A lab run by the Russian security services is among just a handful of facilities which could make a ‘very rare’ nerve agent which poisoned a Russian spy, it was claimed today.
The huge police team now investigating the attack on former double agent Sergei Skripal are hoping the chemical make-up of the toxin used will show where it was manufactured.
Chemical weapons experts say the sarin or sarin-like nerve agent used in the attack was probably made in a state-run laboratory somewhere in the world.
One of the few labs capable of producing a nerve agent like that used in the attack on a Russian double agent in the UK is in Russia’s foreign intelligence headquarters, it was claimed today
Police extended a cordon around Sergei Skripal’s house in Salisbury as they test the agent
Police forensic officers in gas masks at a car garage where Mr Skripal’s car is believed to have been taken after it was overparked following his attack
One of the labs in the frame is the Yasenevo facility run by Russia’s foreign intelligence service, the SVR, according to The Sun.
The SVR is the successor to the KGB and is the Russian equivalent of MI6. It’s most famous former agent is Vladmir Putin himself, who was an agent in East Germany in the 1980s.
Hamish de Bretton-Gordon, ex-commander of the Army’s chemical, biological, radiological and nuclear regiment, told the Mail: ‘This was quite clearly a very professional operation.
‘These things are made in big government laboratories. It reduces in toxicity over time so if it was made in Russia two weeks ago then by the time it was administered its effectiveness would be reduced significantly.’
He added: ‘Nerve agents cannot be cooked up in a shed. An agent needs to be made in a well-funded laboratory by a highly-trained team of scientists.’
The Home Secretary has meanwhile described the chemical as ‘very rare’.
Detectives are understood to be moving away from the theory that the nerve agent was sprayed directly at Skripal, a source told MailOnline.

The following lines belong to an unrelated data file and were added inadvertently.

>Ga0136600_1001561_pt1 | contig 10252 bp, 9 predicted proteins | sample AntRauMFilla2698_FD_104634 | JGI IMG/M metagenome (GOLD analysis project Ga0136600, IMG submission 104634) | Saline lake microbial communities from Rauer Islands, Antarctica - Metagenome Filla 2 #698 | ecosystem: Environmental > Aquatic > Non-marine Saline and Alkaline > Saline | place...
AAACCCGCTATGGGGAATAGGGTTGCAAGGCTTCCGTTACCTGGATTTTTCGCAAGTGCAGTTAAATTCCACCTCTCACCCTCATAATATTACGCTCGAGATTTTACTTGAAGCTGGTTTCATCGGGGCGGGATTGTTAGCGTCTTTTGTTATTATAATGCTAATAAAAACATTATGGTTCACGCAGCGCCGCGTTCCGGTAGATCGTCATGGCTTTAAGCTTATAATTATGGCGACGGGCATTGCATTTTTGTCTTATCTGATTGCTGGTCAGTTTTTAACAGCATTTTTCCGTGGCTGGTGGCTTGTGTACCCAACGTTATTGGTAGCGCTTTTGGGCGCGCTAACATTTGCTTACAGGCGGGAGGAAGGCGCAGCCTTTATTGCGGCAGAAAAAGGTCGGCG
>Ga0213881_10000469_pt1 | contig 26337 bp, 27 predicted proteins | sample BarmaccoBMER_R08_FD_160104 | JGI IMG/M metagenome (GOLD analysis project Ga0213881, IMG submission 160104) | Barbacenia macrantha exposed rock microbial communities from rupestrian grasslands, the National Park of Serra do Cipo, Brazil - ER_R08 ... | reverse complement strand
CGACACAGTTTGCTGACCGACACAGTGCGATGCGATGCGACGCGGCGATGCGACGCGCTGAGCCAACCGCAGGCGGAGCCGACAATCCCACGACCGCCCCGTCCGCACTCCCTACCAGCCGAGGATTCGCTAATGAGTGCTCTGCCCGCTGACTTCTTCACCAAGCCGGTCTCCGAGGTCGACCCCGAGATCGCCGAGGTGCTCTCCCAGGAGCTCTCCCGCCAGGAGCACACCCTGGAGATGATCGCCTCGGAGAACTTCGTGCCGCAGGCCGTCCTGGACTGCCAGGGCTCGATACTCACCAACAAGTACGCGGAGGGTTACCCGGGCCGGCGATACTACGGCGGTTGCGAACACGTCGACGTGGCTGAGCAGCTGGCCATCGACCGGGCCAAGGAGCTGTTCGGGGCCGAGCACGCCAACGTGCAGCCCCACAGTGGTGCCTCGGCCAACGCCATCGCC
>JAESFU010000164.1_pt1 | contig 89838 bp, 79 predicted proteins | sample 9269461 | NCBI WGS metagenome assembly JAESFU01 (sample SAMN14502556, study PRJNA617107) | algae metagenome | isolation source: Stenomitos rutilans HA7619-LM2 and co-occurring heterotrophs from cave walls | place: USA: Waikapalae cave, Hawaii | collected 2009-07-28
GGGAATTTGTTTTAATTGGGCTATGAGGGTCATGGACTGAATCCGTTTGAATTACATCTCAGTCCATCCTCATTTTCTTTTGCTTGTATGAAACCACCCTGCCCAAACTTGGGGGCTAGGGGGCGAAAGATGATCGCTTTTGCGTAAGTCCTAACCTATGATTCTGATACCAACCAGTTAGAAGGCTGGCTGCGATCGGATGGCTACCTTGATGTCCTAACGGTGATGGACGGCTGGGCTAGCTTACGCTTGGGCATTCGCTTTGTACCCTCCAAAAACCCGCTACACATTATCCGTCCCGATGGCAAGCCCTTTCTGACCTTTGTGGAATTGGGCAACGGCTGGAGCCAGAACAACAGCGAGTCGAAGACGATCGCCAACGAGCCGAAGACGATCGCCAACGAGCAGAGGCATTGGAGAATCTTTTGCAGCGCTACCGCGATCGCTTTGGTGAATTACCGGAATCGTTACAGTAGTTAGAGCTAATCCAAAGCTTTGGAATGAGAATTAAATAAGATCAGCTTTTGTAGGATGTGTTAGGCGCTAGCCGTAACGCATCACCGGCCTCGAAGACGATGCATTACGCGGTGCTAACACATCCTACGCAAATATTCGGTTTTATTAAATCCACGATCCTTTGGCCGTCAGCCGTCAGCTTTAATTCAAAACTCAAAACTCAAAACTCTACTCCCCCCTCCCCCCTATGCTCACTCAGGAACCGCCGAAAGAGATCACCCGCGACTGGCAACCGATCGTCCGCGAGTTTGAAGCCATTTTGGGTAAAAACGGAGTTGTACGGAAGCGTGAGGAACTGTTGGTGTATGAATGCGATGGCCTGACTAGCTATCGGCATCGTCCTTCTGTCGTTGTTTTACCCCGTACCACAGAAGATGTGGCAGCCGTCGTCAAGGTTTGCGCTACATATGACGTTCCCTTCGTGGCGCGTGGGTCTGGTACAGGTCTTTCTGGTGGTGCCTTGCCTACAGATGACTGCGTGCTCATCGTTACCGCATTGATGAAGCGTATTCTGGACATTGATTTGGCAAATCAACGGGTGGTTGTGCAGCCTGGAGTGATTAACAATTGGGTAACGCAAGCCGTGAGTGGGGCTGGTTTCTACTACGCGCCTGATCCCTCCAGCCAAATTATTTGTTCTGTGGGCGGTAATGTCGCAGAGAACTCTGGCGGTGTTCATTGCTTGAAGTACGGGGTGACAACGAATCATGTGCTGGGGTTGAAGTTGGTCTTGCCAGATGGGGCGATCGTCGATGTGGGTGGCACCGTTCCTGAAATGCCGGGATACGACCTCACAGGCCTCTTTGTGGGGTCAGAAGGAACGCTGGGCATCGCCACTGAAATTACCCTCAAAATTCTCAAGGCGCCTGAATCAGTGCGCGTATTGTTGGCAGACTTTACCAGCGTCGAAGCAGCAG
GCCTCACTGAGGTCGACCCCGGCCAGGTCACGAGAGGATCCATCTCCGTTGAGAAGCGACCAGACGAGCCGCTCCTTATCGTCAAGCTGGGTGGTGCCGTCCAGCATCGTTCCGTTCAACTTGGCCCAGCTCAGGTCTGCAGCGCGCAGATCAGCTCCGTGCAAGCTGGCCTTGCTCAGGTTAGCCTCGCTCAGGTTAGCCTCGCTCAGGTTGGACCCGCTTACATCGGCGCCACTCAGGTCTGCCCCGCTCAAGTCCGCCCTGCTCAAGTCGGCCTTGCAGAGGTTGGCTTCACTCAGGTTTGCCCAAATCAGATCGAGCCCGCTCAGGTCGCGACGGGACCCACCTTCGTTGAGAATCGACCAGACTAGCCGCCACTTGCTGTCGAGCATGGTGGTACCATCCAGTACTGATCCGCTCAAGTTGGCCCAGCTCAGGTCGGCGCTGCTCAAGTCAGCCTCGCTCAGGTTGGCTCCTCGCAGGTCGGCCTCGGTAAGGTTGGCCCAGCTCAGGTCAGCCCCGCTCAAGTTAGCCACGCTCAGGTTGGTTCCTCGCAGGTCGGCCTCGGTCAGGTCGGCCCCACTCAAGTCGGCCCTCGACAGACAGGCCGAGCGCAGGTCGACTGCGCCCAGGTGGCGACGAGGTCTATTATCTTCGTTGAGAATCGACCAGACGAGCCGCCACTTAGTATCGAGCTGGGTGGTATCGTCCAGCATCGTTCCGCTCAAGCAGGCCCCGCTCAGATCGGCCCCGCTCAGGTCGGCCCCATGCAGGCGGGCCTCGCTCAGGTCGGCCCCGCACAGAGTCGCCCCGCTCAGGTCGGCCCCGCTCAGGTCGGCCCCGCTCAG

They are instead believed to be focusing more on the possibility that poison was added to his food or drink at some point before he collapsed.
Investigators hope that by working out exactly which nerve agent was used in the attack on Sergei Skripal and his daughter Yulia (pictured in Salisbury two years ago), they can determine where it came from
Police in Hazmat suits gathered evidence at the bench where the Russians were found
It is hoped the composition of the substance will help investigators work out where the agent was manufactured.
Experts say the clear liquids can be made at only ‘a few laboratories in the world’, mostly government-controlled.
The first modern nerve agents, including sarin, which was released by a Japanese doomsday cult onto the Tokyo subway in 1995, were first devised by the Germans during World War II.
A new generation of the chemical weapons, including VX, were later invented by the British during the Cold War. VX is up to 150 times more deadly than sarin.
The fact that investigators appear to have ruled out those two suggests the nerve agent used last weekend could be a so-called ‘fourth generation’ agent.
They were developed by the Soviet Union in the 1980s and 1990s and are said to be even more toxic than VX, which has been classed as a weapon of mass destruction by the UN.